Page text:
Clare and the Reasons Channel Berlin on ‘KR-51′

Photo courtesy of Big Hassle

Brooklyn just wouldn’t do. When it came time for orchestral indie-pop group Clare and the Reasons to write and record their third album of highly textured, cabaret-ready mini-symphonies, titled KR-51, they moved from New York to a place that is known for inspiring highly textured mini-symphonies: Berlin. Once frontwoman Clare Manchon arrived, she began examining a wide variety of music that came from the same place. “As cliché as it may be, I was listening to Bowie’s Berlin albums,” she says. “Also, Lotte Lenya and Kurt Weill and [classical composer] Shostakovich.” While she also mentions Pink Floyd, Deerhoof and Harry Nilsson as influences, the thread that connects all of these artists, and especially Clare and the Reasons, is a duality between dark and light. It’s what comes through most on KR-51.

“As the years pass, and I go through more hardship, I’m just drawn to the darker side of music — not the depressing side, but the heavier, more muddy side,” she explains. “There is always room for the sun to peek through, though.” The ratio between sunlight and twilight on KR-51 is what makes it captivating. To achieve this, they enlisted members of the Orchestre de Paris for support, recorded in a small German village and soaked in both the good and bad things Berlin had to offer. Manchon explains how it all came together here.

Why did you move to Berlin to write this album?

It has endless historical intrigue as well as a very high quality of life for a very low cost of living. They also have the best orchestra in the world, which can only be a very good sign for the cultural relevance of the city.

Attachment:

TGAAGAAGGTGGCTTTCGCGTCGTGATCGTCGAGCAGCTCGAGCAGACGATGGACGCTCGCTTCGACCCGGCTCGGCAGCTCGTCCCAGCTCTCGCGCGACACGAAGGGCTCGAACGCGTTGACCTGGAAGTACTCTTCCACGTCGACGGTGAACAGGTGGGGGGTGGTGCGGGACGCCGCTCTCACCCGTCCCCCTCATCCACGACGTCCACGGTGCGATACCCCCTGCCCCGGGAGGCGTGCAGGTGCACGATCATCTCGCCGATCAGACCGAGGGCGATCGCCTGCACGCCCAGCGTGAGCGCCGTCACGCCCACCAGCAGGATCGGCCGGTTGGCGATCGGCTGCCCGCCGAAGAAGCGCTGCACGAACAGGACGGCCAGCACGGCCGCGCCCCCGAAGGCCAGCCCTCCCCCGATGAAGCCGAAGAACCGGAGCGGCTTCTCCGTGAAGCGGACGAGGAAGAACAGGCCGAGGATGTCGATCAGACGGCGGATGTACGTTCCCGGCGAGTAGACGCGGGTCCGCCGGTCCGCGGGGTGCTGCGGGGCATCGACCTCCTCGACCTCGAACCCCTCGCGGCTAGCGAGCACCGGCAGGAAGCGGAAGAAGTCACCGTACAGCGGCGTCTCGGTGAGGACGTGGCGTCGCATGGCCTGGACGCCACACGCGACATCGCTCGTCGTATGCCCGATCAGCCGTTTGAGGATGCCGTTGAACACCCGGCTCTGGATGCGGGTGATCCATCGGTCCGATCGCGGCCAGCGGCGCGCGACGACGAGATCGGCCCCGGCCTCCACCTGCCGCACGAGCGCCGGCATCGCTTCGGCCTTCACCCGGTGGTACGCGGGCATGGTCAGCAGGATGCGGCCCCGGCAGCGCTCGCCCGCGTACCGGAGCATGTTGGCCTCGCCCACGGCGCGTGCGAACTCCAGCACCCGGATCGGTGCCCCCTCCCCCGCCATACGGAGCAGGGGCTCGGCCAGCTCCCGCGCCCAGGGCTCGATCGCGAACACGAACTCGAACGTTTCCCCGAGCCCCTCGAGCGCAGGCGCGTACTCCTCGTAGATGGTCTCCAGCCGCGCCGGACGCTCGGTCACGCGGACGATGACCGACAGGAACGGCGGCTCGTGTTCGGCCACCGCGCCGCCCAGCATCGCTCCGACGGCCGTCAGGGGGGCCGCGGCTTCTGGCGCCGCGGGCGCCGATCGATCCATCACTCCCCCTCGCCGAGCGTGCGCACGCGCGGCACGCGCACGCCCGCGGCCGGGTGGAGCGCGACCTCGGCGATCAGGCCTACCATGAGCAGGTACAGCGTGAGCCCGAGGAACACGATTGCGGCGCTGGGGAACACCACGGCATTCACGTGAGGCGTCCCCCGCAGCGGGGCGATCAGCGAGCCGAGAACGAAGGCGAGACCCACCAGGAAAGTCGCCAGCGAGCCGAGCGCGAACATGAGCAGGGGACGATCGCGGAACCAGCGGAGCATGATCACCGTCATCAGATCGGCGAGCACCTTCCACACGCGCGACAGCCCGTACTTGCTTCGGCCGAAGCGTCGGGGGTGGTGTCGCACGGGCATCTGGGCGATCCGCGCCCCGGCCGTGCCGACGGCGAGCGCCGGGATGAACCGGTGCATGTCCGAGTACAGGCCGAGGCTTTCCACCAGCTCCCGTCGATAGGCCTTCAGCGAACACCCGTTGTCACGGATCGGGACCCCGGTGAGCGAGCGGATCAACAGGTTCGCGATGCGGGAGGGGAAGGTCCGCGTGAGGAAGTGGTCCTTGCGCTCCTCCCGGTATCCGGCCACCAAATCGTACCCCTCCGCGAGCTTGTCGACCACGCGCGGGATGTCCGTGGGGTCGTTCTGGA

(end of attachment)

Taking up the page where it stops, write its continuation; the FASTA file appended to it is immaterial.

One song that stands out is “The Mauerpark.” Given the history of the park, which was heavily guarded when the Berlin Wall existed, what inspired you to write it?

Yes, the park itself has a tragic past, but it’s given way to quite a nice park, with people acting quite joyously in it. There is a flea market there every Sunday, hipsters doing karaoke, robots being built, people selling bikes. It also backs up to one of my favorite DDR [East German] buildings, the old DDR stadium, pictured on the album cover. You can see the stadium lights towering over the Berlin Wall, which still lines the park. It’s a place I’m very drawn to. There are so many juxtapositions. It’s a reminder that time moves on and the same geographical place can mean many different things to different generations. “The Mauerpark” itself is not really about the park; it’s about little experiences that happened to me all near Mauerpark, so that was the reference point. It is not one story, but stories of pain that several of my friends, and maybe even myself were going through, authored into one. Pain can all be one story.

Watch the video for “Make Them Laugh” here:

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